Today is the one-hundred-ninety-first anniversary of the death of Maria Szymanowska, nineteenth-century Polish composer and professional pianist who achieved the height of her fame at the court of Russian Empress Alexandra Feodorovna.
Before settling in St. Petersburg, Szymanowska had toured most of Western Europe, and her performances, as well as her compositions had been respectfully and well-received. She prefigured Frederic Chopin, twenty years her junior, and the two of them exemplified the composer/pianist genre of the age, other members of which included Franz Liszt and Clara Schumann.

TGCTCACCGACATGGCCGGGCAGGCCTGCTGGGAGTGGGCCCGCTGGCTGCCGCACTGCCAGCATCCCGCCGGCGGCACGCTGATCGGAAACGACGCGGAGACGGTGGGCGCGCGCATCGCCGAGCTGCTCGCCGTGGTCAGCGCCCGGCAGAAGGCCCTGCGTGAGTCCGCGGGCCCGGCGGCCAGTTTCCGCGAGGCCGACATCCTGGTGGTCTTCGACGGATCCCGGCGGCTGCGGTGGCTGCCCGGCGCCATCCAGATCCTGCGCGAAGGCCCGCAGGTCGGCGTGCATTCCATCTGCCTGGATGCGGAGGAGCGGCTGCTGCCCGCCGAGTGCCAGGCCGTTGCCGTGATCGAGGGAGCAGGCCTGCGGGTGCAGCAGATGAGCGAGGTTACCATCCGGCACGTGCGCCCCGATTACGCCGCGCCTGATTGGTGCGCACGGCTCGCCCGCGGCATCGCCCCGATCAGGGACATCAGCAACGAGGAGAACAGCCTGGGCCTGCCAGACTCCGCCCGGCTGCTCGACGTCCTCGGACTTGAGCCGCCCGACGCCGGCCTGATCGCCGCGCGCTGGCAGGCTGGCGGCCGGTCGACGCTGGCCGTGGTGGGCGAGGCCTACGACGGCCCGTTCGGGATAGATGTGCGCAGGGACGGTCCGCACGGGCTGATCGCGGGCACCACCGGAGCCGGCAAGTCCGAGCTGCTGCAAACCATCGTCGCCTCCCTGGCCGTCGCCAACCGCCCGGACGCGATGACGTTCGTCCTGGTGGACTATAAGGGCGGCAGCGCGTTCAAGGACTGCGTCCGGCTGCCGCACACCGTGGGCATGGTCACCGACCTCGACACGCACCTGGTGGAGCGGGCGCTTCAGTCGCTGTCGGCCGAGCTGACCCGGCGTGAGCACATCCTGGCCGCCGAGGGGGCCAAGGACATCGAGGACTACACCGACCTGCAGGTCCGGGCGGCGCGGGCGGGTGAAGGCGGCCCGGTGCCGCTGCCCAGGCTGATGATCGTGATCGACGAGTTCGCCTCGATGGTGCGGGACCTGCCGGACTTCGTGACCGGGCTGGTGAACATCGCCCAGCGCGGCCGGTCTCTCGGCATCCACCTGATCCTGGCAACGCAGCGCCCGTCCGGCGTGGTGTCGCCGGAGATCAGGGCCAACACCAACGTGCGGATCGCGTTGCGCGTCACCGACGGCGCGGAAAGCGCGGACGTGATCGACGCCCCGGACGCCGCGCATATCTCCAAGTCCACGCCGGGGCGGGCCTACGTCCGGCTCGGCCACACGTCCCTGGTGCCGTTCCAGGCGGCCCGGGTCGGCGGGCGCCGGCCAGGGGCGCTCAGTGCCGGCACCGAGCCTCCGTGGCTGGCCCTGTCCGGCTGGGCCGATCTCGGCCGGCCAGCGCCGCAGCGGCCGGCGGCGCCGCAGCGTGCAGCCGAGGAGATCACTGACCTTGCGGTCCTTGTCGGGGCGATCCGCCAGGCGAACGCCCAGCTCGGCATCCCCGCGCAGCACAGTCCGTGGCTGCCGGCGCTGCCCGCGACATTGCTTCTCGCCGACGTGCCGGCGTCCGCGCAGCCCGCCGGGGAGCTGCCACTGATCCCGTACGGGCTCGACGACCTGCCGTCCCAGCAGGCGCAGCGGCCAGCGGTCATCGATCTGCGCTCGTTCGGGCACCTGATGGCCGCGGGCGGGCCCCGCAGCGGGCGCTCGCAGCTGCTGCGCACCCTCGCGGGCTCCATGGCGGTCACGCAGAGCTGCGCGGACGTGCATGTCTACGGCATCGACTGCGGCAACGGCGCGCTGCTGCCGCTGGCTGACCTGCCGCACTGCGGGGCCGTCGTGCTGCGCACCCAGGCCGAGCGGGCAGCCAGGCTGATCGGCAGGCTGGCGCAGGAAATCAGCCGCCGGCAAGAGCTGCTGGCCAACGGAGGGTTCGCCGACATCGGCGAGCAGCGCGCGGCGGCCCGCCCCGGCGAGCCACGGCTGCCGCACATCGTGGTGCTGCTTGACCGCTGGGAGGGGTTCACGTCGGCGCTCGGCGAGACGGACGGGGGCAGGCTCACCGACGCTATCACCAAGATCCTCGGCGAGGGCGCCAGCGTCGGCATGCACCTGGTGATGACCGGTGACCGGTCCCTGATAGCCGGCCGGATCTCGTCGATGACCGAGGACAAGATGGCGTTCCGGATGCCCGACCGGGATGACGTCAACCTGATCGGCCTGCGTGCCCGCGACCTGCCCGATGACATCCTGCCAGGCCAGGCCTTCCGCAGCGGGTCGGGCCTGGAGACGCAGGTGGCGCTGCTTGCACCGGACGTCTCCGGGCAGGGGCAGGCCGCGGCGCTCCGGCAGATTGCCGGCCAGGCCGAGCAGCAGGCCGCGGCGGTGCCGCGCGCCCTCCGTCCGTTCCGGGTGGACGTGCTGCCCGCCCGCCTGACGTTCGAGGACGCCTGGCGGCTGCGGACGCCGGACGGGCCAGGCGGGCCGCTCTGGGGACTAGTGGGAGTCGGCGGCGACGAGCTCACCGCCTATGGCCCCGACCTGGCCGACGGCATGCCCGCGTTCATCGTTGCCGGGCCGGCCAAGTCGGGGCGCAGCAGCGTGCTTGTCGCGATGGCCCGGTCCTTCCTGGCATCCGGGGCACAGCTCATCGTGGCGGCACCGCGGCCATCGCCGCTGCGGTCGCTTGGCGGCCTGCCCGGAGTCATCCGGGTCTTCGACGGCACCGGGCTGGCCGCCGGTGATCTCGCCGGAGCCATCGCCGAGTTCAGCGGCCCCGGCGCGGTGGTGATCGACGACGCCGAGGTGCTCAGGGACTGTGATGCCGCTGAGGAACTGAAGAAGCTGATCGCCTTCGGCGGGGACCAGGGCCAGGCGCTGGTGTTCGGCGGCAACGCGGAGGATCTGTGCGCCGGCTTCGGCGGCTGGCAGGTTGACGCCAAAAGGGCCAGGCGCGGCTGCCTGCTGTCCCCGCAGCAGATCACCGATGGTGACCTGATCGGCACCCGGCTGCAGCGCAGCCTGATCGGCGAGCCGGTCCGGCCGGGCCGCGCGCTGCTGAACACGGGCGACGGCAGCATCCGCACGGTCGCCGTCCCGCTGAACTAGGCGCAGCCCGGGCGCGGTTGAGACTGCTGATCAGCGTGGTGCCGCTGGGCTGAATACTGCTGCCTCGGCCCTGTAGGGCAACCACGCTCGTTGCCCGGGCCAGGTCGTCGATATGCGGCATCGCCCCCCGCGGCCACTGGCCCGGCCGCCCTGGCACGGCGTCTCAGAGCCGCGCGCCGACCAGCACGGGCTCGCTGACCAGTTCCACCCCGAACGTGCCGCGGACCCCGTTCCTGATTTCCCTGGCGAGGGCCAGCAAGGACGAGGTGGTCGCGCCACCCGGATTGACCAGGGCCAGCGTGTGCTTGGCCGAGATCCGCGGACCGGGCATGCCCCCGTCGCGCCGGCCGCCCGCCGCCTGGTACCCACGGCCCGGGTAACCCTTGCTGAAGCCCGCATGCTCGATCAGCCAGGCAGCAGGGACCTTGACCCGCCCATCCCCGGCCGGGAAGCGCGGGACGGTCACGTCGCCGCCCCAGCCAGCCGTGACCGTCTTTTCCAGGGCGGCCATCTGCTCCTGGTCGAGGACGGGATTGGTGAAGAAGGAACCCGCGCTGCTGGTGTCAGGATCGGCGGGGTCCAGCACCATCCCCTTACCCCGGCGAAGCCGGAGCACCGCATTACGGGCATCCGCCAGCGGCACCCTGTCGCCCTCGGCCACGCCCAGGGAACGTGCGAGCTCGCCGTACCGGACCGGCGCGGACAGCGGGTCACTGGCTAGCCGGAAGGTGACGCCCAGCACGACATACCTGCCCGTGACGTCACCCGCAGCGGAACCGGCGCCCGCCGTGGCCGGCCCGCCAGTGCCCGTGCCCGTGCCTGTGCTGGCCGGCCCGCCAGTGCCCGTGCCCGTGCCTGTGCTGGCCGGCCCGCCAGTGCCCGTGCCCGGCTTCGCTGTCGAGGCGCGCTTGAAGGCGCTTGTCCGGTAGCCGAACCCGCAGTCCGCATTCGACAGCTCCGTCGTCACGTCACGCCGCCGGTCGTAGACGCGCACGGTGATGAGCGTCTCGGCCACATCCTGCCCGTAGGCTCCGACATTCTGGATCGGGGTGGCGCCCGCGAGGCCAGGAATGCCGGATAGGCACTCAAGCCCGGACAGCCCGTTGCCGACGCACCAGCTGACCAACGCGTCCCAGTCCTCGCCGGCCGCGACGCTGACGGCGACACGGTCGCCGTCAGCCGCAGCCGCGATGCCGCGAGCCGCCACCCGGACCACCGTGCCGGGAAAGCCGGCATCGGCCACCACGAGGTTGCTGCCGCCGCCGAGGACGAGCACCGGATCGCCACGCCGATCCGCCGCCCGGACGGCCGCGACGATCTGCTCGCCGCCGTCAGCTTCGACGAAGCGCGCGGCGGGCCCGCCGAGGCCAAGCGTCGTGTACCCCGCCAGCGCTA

Her musical oeuvre is reminiscent of Chopin–or it would be if she had come after him; I suppose it’s the other way round–and the first time I heard this piece, I thought it was Chopin. It’s quite lovely:
Maria Szymanowska: December 14, 1789–July 25, 1831